Two decades have passed since alto saxophonist Brent Jensen recorded his debut album for Origin Records, Sounds of a Dry Martini: A Tribute to Paul Desmond, in 2001. To Jensen's surprise, the album became so enormously popular that the possibility of a sequel was envisioned. There was, however, one large stumbling block—by 2007, Jensen had sold his alto sax and switched to soprano. It was not until 2017, after he had moved to Seattle, Washington, and bought another alto, that the idea of sharing a second Dry Martini moved from the realm of unlikely to plausible.
Fortunately, guitarist Jamie Findlay, Jensen's friend and sidekick on that earlier homage to Desmond, had also moved to Washington state, bringing plausible closer to inevitable. After enlisting a bassist (Chris Symer) and a drummer (two actually—Stefan Schatz and John Bishop), the plan to record a second tribute to Dave Brubeck's alter ego took flight in September and October 2020. Jensen chose to open the session with a pair of Desmond's compositions, "Take Ten" and "Desmond Blue," and add a third, "Bossa Antigua," to complement Brubeck's "Three to Get Ready," Duke Ellington's "Just Squeeze Me" and the standards "Look for the Silver Lining," "These Foolish Things," "Alone Together" and "Autumn Leaves."
It is clear from the outset that Jensen's admiration for Desmond is heartfelt, and his endeavor to reproduce the peerless Desmond sound comes perhaps as close as anyone has. On the other hand, there was only one Paul Desmond and, even though the differences between the two may be slight, they are nonetheless apparent, and no one who is familiar with Desmond would confuse Jensen's sound and style, comparable as they may be, with the maestro's. Having said that, it should be noted that anyone who is familiar with Desmond ought to find Jensen's facsimile remarkably perceptive and highly enjoyable. His solos, even though not quite as "dry" and detached as Desmond's, are consistently sharp and engaging, as are Findlay's. The quartets work well together, and everyone swings as earnestly as the playbook requires.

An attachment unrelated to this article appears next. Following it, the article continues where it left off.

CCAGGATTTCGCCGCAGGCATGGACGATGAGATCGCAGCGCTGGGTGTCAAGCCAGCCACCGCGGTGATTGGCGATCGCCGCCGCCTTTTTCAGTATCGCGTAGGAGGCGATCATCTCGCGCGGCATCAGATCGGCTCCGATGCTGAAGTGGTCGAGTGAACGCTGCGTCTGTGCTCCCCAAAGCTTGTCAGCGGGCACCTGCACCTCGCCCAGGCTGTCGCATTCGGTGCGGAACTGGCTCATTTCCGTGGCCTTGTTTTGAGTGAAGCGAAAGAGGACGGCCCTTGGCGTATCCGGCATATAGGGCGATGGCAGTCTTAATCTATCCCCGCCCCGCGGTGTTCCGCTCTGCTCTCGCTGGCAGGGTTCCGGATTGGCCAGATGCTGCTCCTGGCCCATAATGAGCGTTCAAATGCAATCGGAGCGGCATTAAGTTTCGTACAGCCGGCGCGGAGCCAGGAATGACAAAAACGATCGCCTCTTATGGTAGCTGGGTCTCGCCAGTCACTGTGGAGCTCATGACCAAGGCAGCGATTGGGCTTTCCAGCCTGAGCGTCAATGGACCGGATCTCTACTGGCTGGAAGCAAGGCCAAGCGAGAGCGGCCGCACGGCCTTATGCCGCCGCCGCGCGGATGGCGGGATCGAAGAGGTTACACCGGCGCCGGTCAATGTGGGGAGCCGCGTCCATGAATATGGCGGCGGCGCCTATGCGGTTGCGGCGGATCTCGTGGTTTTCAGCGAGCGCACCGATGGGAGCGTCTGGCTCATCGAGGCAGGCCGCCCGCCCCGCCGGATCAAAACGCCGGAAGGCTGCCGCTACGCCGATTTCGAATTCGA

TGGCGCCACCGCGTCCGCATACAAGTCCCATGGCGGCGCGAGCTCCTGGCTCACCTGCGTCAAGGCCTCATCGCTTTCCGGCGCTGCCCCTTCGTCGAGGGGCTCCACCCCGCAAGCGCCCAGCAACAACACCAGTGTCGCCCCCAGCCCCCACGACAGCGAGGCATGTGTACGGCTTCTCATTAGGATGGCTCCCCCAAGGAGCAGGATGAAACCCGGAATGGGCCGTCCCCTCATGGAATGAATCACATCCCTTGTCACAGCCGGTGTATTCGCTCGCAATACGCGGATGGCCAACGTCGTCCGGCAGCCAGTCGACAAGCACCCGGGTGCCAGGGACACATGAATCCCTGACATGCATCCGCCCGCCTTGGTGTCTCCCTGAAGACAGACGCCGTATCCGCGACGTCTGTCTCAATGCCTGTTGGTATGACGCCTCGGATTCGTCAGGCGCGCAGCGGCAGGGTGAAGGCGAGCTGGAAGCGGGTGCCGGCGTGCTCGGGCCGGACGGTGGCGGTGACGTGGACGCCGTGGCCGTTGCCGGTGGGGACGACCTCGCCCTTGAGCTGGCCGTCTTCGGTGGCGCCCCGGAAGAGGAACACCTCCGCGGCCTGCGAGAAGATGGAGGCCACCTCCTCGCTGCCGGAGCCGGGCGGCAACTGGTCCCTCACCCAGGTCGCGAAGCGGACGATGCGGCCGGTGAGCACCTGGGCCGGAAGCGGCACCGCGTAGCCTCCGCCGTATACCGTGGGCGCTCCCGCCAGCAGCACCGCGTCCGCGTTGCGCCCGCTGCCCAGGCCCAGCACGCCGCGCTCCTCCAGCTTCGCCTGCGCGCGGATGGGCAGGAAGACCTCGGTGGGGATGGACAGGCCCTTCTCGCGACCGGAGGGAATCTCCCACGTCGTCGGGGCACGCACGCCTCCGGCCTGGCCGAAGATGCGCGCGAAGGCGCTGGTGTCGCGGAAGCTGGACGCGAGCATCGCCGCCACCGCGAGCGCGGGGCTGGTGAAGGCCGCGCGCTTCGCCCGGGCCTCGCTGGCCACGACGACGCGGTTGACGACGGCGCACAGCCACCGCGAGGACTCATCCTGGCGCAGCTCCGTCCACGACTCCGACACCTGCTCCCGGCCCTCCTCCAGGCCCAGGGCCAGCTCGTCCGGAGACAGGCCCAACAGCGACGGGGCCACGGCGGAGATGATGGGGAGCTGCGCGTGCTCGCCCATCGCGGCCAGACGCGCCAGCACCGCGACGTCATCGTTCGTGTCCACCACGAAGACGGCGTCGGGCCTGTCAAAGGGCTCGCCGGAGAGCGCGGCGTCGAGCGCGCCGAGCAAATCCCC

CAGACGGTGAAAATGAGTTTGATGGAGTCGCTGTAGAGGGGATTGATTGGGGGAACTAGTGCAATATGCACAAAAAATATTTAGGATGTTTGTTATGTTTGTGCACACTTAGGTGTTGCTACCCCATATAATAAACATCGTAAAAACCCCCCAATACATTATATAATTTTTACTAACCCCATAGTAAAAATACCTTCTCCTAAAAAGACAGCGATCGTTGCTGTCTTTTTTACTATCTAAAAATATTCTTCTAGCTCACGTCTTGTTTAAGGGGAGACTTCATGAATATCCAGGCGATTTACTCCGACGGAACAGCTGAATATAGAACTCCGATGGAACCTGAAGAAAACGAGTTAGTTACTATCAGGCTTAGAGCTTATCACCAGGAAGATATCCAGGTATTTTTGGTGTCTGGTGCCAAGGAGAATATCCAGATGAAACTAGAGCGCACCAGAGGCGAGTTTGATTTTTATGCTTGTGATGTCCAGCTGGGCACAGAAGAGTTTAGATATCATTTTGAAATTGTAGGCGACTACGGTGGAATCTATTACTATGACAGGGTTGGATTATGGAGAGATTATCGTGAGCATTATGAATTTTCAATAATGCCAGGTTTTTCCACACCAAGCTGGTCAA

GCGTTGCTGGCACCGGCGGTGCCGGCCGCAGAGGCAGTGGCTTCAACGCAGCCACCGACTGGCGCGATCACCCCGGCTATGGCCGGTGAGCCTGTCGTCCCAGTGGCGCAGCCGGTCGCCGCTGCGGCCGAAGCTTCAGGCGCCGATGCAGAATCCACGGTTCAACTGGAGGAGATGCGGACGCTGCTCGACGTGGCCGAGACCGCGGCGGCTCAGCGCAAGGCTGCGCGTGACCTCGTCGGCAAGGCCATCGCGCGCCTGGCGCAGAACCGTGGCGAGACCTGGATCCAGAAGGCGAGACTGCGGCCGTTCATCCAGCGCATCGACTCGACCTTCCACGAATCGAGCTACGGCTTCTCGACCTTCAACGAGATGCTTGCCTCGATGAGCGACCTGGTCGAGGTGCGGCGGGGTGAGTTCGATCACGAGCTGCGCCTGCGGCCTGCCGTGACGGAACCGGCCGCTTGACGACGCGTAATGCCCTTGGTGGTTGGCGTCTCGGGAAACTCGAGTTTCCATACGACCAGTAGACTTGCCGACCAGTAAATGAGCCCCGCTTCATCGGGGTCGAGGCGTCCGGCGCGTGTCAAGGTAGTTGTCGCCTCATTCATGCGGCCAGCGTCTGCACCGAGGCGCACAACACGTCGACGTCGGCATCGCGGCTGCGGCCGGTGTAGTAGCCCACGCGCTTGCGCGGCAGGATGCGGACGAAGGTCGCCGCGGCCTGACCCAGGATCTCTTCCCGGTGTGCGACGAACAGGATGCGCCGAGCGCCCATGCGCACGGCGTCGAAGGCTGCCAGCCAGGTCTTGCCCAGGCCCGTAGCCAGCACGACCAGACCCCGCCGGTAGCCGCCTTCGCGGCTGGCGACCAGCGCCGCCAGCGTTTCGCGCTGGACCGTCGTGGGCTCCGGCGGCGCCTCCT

"Autumn Leaves" is especially intriguing, its melody barely perceptible as everyone works overtime to make its natural charms as seductive as possible. Old standbys "Look for the Silver Lining" and "These Foolish Things" are among the other highlights, as is Desmond's melodious "Bossa Antigua." Another Dry Martini is a treat not only for fans of Desmond but for anyone who appreciates the alto sax played with impressive warmth and uncommon intelligence.